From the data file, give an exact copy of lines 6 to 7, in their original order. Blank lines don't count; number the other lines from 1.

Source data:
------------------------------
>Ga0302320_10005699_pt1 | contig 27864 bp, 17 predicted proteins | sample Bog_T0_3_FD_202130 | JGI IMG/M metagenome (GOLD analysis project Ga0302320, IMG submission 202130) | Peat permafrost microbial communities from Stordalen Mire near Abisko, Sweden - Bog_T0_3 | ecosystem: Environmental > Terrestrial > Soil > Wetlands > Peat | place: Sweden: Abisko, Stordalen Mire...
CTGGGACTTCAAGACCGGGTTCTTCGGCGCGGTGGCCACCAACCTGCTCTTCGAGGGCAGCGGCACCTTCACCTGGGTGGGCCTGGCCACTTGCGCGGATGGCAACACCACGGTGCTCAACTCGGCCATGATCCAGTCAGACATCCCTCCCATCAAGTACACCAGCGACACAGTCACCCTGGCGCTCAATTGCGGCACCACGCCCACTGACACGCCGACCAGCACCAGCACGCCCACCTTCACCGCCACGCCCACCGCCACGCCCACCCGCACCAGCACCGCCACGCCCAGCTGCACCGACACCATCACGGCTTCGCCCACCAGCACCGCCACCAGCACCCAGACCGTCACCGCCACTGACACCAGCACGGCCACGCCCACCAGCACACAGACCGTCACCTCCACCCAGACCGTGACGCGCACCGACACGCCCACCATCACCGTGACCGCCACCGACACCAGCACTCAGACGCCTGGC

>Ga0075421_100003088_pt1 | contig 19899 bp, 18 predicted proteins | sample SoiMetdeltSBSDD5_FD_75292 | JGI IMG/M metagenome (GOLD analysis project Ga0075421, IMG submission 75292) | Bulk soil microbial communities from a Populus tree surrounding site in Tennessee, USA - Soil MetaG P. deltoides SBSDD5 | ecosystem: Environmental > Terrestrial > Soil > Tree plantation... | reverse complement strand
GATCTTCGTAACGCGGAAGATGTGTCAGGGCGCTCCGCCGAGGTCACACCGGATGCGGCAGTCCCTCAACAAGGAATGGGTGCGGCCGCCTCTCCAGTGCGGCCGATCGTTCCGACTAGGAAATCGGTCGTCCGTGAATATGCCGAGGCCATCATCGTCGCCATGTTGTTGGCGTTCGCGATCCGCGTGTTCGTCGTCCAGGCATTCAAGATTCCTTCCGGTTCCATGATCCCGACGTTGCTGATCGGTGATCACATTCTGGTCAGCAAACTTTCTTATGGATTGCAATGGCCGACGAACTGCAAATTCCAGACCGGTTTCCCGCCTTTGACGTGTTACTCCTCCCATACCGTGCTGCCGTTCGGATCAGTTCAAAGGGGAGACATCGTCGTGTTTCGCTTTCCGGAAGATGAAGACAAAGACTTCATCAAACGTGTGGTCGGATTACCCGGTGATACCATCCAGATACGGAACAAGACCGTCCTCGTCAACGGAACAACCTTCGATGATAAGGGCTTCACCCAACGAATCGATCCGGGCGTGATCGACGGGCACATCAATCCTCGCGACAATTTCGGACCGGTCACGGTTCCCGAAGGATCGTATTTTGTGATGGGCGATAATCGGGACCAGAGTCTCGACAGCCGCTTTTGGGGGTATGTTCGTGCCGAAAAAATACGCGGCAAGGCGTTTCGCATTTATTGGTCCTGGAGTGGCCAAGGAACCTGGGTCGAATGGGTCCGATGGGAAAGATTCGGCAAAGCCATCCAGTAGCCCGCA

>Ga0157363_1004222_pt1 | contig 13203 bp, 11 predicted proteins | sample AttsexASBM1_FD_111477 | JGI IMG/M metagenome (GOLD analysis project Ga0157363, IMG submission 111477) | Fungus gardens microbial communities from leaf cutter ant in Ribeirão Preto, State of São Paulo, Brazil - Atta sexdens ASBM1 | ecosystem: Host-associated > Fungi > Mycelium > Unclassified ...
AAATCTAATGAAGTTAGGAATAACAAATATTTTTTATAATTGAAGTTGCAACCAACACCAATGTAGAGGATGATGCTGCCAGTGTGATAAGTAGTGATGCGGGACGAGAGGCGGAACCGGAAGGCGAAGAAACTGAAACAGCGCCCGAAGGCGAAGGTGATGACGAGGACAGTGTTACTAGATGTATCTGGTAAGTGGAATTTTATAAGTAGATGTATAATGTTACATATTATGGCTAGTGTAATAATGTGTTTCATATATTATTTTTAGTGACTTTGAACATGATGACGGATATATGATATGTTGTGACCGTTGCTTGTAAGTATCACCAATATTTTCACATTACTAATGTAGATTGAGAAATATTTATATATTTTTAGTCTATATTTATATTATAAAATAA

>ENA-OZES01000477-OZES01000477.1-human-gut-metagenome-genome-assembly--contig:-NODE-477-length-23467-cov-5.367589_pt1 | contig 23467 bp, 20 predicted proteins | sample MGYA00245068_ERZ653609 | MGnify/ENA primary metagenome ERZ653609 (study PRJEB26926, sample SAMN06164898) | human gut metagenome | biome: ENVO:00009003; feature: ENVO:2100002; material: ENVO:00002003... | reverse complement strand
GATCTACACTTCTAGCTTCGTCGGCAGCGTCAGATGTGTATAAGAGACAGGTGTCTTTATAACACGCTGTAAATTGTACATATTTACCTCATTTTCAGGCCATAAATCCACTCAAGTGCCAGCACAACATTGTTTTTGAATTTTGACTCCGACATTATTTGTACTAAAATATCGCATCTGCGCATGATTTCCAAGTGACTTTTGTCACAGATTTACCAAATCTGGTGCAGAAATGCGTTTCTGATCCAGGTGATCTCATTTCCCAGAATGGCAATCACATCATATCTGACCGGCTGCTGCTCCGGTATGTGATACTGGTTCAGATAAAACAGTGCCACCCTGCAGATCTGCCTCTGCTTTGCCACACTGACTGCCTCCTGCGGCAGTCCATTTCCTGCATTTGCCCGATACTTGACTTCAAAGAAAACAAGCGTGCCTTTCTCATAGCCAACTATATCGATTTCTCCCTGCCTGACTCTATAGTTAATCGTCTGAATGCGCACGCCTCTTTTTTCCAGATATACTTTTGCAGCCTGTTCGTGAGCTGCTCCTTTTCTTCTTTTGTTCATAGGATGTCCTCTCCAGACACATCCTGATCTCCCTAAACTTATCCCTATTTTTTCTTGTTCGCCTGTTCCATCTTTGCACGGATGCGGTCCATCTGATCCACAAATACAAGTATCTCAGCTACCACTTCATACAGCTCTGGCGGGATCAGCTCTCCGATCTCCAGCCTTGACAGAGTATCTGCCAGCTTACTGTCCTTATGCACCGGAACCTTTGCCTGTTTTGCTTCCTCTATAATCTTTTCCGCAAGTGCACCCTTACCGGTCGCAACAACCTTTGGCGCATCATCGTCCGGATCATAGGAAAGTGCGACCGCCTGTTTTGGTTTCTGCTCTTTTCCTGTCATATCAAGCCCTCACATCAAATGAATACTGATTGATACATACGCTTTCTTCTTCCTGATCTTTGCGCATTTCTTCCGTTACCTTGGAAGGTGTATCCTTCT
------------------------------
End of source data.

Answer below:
AAATCTAATGAAGTTAGGAATAACAAATATTTTTTATAATTGAAGTTGCAACCAACACCAATGTAGAGGATGATGCTGCCAGTGTGATAAGTAGTGATGCGGGACGAGAGGCGGAACCGGAAGGCGAAGAAACTGAAACAGCGCCCGAAGGCGAAGGTGATGACGAGGACAGTGTTACTAGATGTATCTGGTAAGTGGAATTTTATAAGTAGATGTATAATGTTACATATTATGGCTAGTGTAATAATGTGTTTCATATATTATTTTTAGTGACTTTGAACATGATGACGGATATATGATATGTTGTGACCGTTGCTTGTAAGTATCACCAATATTTTCACATTACTAATGTAGATTGAGAAATATTTATATATTTTTAGTCTATATTTATATTATAAAATAA

>ENA-OZES01000477-OZES01000477.1-human-gut-metagenome-genome-assembly--contig:-NODE-477-length-23467-cov-5.367589_pt1 | contig 23467 bp, 20 predicted proteins | sample MGYA00245068_ERZ653609 | MGnify/ENA primary metagenome ERZ653609 (study PRJEB26926, sample SAMN06164898) | human gut metagenome | biome: ENVO:00009003; feature: ENVO:2100002; material: ENVO:00002003... | reverse complement strand